One of the by-now-standard responses to British inconsistency on Brexit is exasperated impatience.
That response is often delivered with a we-could-do-better sneer that barely conceals growing apprehension around the prospect of a no-deal divorce. An imploding and increasingly toxic Conservative party, led by an enfeebled Theresa May, may not be in a position to be any more precise, but that does not resolve the quandary. The pressure needle daily accelerates towards the red zone. That exasperation is expressed through the charge that a full two years after the 52/48 vote, the British position is at best mercurial. That exasperation is fed by the impression that Brextremists’ are the embodiment of an anachronistic hubris that can only be indulged as a legacy of empire. This dilemma, for everyone involved, underlines again that we should all be very careful what we wish for.
Speaking in Donegal, last Friday, the former Northern Ireland first minister, Peter Robinson, raised a prospect that makes that be-careful-what-you-wish-for warning absolutely relevant. He suggested that preparations should be made for the possibility of a united Ireland. Naturally, he was excoriated by some never-never-never Unionists. Ulster Unionist Party’s Reg Empey said “he is becoming a Sinn Féin echo chamber”. That response, as revealing as it is tribal, is to be expected, but the spirit of Mr Robinson’s suggestion seems to reach over that Lambeg-beating knee-jerk reaction. He seems to ask a very hard question:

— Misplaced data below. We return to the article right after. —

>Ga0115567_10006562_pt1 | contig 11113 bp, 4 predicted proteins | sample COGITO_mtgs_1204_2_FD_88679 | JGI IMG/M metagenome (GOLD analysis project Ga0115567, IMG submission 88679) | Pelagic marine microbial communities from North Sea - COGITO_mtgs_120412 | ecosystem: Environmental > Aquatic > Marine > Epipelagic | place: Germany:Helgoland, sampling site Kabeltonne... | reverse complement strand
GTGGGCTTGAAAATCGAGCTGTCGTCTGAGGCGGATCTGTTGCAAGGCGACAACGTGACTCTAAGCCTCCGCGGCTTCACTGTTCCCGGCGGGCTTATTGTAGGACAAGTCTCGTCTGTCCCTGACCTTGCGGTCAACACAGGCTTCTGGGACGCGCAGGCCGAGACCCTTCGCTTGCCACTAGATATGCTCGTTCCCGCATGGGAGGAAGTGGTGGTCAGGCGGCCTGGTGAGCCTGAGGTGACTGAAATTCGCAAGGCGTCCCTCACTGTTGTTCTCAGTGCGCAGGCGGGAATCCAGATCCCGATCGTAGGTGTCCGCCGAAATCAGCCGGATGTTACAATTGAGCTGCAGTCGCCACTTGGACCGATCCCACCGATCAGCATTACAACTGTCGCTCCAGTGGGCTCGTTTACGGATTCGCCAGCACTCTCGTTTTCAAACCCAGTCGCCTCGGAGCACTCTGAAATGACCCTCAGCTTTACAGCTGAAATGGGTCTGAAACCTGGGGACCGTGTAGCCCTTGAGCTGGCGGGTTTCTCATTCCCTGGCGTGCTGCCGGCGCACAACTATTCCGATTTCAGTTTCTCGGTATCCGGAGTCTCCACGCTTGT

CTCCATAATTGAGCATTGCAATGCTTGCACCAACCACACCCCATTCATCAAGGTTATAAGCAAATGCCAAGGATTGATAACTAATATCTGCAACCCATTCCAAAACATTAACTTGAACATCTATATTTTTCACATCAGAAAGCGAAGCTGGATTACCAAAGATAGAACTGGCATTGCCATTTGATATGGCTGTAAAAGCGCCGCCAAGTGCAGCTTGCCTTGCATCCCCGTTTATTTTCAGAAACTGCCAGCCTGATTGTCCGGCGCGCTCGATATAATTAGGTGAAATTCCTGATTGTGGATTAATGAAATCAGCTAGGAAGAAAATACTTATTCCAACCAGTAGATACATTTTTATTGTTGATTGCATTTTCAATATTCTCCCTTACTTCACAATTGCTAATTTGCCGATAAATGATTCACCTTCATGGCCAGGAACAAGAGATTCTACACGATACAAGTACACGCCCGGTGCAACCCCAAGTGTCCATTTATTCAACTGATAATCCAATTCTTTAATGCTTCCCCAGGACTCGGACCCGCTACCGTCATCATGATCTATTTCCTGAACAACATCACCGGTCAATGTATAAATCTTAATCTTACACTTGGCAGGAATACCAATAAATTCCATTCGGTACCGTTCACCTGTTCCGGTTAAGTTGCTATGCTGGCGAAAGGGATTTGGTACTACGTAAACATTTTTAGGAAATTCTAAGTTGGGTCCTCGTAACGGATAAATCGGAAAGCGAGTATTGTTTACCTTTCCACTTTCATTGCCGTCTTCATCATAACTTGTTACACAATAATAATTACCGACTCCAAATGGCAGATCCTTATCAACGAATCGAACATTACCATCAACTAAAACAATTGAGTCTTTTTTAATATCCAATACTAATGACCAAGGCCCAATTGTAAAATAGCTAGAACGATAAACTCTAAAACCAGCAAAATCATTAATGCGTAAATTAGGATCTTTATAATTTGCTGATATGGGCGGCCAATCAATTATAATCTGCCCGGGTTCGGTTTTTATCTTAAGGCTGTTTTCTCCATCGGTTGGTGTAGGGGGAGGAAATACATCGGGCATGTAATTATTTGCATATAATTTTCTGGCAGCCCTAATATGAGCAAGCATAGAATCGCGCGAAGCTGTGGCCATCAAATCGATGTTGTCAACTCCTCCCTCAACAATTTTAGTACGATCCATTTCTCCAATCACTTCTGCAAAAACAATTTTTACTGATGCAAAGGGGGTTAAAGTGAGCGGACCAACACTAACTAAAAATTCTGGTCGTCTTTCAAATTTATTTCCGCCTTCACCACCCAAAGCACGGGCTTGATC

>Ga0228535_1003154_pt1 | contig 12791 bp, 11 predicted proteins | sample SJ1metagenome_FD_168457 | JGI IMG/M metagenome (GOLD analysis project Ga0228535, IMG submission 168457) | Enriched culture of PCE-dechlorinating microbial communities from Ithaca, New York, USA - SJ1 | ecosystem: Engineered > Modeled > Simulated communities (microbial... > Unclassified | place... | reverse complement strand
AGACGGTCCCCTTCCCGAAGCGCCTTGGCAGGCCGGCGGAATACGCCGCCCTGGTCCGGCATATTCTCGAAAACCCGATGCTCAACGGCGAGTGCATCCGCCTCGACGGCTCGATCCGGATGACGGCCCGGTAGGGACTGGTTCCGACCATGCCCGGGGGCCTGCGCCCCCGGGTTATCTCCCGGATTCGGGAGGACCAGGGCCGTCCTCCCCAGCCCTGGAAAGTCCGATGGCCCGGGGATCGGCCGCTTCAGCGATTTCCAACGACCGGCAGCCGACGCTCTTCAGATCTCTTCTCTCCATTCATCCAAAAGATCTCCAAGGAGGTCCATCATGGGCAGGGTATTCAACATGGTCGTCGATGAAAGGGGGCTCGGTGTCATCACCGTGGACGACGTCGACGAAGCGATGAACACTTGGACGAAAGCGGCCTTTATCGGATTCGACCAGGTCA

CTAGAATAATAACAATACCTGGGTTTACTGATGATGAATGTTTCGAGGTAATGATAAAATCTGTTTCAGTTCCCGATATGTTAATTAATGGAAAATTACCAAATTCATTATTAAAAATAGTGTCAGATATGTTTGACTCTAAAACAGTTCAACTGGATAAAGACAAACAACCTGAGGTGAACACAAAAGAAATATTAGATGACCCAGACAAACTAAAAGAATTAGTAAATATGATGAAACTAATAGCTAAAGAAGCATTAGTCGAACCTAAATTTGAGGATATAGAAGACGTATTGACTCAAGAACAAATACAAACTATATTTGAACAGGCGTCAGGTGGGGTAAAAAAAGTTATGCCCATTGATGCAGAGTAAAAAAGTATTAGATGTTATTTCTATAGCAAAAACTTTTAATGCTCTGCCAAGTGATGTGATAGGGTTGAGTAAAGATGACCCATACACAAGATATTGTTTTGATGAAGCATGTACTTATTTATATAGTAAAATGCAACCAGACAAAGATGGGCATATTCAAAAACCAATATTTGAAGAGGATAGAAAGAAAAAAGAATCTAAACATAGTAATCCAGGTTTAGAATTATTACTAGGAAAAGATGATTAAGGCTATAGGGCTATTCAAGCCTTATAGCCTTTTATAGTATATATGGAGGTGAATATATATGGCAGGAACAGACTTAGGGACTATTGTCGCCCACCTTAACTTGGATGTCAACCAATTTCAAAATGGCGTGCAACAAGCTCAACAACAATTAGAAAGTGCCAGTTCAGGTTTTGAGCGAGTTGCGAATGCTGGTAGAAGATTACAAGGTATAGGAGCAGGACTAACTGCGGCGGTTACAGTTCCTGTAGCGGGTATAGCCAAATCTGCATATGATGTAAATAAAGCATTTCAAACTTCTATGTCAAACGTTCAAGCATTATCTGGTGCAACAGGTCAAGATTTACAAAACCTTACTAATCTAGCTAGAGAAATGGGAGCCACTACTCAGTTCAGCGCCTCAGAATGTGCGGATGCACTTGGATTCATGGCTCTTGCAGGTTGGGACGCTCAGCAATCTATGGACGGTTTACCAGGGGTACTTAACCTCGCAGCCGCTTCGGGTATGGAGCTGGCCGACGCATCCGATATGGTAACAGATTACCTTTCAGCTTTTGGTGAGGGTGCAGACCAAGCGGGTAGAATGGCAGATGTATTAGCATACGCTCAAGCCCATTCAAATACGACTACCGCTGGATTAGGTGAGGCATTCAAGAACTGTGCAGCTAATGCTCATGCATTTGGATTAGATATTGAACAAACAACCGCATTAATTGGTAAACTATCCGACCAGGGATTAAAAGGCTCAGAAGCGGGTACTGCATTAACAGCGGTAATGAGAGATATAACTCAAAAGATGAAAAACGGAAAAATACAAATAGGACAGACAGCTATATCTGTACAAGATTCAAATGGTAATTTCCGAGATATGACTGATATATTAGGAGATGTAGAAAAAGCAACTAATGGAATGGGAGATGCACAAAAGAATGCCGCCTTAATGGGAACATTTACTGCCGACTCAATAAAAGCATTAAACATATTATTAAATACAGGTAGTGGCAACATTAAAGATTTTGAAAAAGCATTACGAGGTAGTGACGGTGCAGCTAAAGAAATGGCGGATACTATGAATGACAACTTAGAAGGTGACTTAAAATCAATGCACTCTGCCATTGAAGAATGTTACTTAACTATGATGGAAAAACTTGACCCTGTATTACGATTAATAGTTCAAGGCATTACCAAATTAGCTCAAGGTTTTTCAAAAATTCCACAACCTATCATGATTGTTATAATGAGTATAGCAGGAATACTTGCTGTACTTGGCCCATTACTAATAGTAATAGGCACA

Would we, despite nearly 100 years of independence, be able to reach beyond our version of the never-never-never door-slamming and make a united Ireland work for everyone on this island?
Would we avoid the kind of triumphalism that means the Union Jack cannot be flown over Belfast city hall, except on designated days? Could we Forget Skibbereen, rather than Remember Skibbereen, or at least not disinter the many
undoubted horrors and injustices of the long-ago to build a 32-county Ireland that properly reflects the potential and legitimate expectations of everyone on this island? Would we be prepared to change our flag and our anthem? How would we react to a suggestion that our State broadcaster might not broadcast the Angelus twice a day? Even if those questions remain entirely academic today, and will remain so for the immediate future, they demand answers — unless we want to be like Brexiteers, caught in the headlight of an unexpected, but oncoming train. Have we considered the level of real cultural compromise, everything from school curriculums to hospital management, needed to make unification work?
These, of course, are not new questions, but they have been ignored by the great majority of people in this Republic for generations. Like today’s heavily-politicised Irish language, they, for many live-and-let-live republicans, are associated with the ambitions and campaigns of the anti-democratic forces that did so much to undermine this democracy. Maybe it’s time for those of us who instinctively shy away from these divisive issues to take Mr Robinson’s advice and re-engage with the possibility of a united Ireland, so that dream might not be hijacked and become a Brexit-scale nightmare.